Richard Dawkins and his fellow neo-atheists are pushing against an open door, if television's portrayal of religious people is anything to go. In TV drama and comedy they're either crazy or a clown – a megalomaniac psychopath or a bumbling idiot, or, if aged over 60 (think Dot Cotton or Ena Sharples), a Deuteronomy-quoting Victorian throwback. Anyone more youthful embracing religion is likely to have an ulterior motive – either to build a sinister cult, as with Brookside Close's very own David Koresh, Simon, or as a cover for darker traits, as with current EastEnders born-again nut-job Lucas Johnson.
Lucas, played with swivel-eyed intensity by Don Gilet, finally faces having his dirty secrets revealed this week (pivotal episode 1 July) when the E20 kids start digging up the sapling beneath which the loony preacher has buried his wife's ex-husband. He has already dispatched his own ex-spouse with a garden rake, and drowned his son's dog in the canal because it was sniffing around the tree. No guesses as to which murder provoked the largest number of complaints. Yup, the water-logged pooch.
If the godly have only one use for soaps, comedy has a different purpose for them – especially the Church of England variety. From the 1960s onwards, with All Gas and Gaiters, in which Derek Nimmo played a dithering curate, and Dad's Army, with its effete vicar played by Frank Williams, Anglican priests have all tended to the cosy side of comic – a stereotype cemented by Richard Curtis, first by creating Rowan Atkinson's word-mangling vicar in Mike Newell's Four Weddings and a Funeral, and then, following the 1992 changes in the Church of England that allowed for the ordination of women, with The Vicar of Dibley.
Mind you, jolly, down-to-earth and mildly progressive Geraldine Granger (Dawn French) was a positive role-model compared to the deranged Catholic priests of Craggy Island – Father Ted being a rare excursion away from the Church of England. You will search the airwaves in vain for psychotic Muslim clerics or comedy rabbis.
Recently, after an acquaintance built up over the course of a birth, a death and a marriage, I've made my first vicar friend. One day, when I get to know him better, I'd like to ask him about the real joys and frustrations of his job being the nominal religious figurehead for a community, over 99 per cent of whom think he is (at best) an irrelevance to be wheeled out for weddings and Christmas carols.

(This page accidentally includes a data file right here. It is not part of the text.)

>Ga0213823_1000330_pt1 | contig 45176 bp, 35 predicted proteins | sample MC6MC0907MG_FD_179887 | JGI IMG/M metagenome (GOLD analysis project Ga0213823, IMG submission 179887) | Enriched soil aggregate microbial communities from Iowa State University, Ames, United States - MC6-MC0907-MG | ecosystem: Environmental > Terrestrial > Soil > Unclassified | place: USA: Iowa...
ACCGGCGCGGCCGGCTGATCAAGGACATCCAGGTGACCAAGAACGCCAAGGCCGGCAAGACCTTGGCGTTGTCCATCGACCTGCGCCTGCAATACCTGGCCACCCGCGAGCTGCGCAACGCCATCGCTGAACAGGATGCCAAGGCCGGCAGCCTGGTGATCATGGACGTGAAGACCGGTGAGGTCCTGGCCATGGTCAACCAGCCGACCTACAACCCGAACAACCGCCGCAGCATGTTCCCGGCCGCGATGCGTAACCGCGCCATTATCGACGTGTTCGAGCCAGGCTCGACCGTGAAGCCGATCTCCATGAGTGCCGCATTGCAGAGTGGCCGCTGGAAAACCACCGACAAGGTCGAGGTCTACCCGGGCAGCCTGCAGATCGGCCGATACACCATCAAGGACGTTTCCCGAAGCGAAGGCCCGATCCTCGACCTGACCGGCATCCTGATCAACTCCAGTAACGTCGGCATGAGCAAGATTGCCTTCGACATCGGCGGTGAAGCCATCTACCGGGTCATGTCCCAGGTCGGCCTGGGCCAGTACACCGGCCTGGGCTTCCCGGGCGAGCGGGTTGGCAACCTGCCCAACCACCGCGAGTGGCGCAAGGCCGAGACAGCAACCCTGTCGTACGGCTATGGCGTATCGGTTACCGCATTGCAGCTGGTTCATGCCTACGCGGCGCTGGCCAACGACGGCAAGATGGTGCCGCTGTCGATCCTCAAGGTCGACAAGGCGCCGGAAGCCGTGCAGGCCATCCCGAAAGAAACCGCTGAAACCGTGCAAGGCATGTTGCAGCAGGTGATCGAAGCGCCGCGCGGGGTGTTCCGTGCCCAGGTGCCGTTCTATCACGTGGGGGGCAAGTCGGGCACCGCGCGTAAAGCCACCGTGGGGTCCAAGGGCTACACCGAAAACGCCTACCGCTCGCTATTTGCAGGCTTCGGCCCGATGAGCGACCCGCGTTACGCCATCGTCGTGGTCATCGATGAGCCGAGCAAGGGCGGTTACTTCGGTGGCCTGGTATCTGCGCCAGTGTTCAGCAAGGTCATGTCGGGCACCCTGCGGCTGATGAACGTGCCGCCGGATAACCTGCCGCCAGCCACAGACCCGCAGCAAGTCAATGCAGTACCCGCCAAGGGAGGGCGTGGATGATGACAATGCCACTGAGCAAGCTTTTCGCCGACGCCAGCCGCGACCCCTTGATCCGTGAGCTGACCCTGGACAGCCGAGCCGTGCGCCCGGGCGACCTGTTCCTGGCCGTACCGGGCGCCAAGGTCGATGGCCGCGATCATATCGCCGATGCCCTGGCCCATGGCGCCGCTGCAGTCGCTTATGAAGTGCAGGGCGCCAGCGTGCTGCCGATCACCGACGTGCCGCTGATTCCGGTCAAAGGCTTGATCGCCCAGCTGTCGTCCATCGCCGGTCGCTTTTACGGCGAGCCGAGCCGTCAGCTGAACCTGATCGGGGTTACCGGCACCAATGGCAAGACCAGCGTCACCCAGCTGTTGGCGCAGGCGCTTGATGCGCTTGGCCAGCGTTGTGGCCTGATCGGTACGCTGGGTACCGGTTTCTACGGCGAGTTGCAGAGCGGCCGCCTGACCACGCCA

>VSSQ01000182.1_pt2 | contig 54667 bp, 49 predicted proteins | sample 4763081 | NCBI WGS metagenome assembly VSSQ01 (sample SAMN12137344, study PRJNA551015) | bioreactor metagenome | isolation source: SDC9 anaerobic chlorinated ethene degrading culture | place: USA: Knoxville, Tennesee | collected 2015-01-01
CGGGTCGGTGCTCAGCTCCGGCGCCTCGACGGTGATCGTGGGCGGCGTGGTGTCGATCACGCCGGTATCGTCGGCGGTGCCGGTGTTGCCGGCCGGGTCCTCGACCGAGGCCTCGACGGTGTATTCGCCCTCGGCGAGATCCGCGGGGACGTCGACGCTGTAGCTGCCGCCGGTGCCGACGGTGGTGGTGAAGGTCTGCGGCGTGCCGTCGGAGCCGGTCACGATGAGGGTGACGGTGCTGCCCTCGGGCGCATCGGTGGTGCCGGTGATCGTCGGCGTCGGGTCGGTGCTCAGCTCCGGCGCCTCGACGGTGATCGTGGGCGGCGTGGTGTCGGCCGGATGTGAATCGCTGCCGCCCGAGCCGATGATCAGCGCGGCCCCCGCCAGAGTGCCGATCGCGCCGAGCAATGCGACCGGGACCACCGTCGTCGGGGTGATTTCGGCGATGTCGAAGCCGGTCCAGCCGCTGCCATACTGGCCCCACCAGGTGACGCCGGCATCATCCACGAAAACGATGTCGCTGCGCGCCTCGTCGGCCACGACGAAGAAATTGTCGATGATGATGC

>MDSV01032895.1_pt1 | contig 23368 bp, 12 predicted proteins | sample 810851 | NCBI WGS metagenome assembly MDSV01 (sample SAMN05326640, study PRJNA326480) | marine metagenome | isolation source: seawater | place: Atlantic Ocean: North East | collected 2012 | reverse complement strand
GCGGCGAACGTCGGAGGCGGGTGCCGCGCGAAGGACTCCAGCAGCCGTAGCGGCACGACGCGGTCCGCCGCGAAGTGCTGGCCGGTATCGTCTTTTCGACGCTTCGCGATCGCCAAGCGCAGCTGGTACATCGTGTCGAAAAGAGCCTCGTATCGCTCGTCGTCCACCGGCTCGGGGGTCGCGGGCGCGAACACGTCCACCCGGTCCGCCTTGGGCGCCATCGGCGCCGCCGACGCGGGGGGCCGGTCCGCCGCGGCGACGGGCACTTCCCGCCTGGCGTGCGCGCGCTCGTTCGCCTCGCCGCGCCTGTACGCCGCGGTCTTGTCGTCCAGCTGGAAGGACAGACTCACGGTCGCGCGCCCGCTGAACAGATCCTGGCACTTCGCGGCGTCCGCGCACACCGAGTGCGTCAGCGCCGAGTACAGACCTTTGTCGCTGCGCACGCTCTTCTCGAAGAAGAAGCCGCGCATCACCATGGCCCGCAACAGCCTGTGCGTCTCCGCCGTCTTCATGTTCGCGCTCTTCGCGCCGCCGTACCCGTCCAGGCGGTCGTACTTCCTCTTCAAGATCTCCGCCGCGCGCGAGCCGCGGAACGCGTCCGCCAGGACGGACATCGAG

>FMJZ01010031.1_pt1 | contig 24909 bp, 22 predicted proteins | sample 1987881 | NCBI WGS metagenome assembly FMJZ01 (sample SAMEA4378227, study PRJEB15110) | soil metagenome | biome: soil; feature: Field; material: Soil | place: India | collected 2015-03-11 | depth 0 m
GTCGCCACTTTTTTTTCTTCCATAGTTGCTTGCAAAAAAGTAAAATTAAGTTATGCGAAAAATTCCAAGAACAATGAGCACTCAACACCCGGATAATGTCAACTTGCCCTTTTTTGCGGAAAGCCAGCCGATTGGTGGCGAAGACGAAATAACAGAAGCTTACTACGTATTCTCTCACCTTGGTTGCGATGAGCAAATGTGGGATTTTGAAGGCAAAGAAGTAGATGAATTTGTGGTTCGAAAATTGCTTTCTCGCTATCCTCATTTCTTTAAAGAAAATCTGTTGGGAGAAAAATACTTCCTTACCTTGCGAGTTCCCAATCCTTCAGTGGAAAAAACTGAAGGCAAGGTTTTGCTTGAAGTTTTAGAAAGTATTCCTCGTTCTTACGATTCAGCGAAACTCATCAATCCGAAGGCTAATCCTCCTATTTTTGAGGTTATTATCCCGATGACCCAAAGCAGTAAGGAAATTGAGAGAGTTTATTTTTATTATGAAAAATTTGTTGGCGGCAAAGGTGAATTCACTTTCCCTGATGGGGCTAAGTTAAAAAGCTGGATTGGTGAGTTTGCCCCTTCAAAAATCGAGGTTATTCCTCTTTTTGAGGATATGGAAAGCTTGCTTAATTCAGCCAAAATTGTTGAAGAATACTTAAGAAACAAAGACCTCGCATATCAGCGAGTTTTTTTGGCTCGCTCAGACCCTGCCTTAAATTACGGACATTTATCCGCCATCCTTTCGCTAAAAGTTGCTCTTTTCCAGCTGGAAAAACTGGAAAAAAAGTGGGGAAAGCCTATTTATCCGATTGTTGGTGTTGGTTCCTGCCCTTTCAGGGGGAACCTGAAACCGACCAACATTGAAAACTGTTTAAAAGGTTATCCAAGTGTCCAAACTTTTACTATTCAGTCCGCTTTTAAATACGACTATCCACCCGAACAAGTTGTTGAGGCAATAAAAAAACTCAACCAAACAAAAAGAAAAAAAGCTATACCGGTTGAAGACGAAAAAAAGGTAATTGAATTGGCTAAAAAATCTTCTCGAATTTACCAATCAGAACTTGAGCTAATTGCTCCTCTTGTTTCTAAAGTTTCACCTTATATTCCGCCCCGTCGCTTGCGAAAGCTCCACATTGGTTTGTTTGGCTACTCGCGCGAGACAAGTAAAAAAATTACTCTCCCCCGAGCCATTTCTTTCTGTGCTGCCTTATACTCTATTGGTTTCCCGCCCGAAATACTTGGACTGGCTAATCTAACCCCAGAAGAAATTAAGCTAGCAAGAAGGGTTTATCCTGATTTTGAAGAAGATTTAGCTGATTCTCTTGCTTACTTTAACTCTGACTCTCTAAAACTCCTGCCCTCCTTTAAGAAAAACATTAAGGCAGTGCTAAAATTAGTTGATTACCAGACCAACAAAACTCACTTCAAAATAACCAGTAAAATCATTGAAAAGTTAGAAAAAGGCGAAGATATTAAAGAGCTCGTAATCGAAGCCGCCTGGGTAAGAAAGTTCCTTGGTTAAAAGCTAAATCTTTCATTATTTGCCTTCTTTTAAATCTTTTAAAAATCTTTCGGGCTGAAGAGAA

Obviously faith (and doubt) is largely an internal business not easily given to dramatisation, but the realities of being a priest in a secular world deserve a rather more thoughtful probing, as indeed they are about to be. Rev, a new sitcom by James Wood, stars Tom Hollander as a country vicar who is appointed to a church in London's East End. It could be described as an inner-city The Vicar of Dibley, except that it takes its subject rather more seriously – as the long list of consultant clergymen (including Radio 4 regular Richard Coles) attests.
I've seen the first two episodes and they are refreshingly intent on finding comedy in the real issues facing the modern vicar. Hollander is as good as ever in the lead role – and there is a strong support cast that includes Peep Show's Olivia Colman as his wife and Alexander Armstrong as a pushy middle-class dad only attending church because a school attached to it has an excellent Ofsted report. James Wood writes intelligent, largely punchline-free comedy that probably won't attract Dibley's adoring millions – indeed, his last sitcom, Freezing, was dismissed by some as only being likely to appeal to "metropolitan types", and shamefully I have to put my hand up and say that I enjoyed it. Either way, Rev doesn't deserve to end up like the church it portrays – sparsely attended by oddballs and those with nothing better to do.
'Rev' starts on BBC2 on Monday 28 June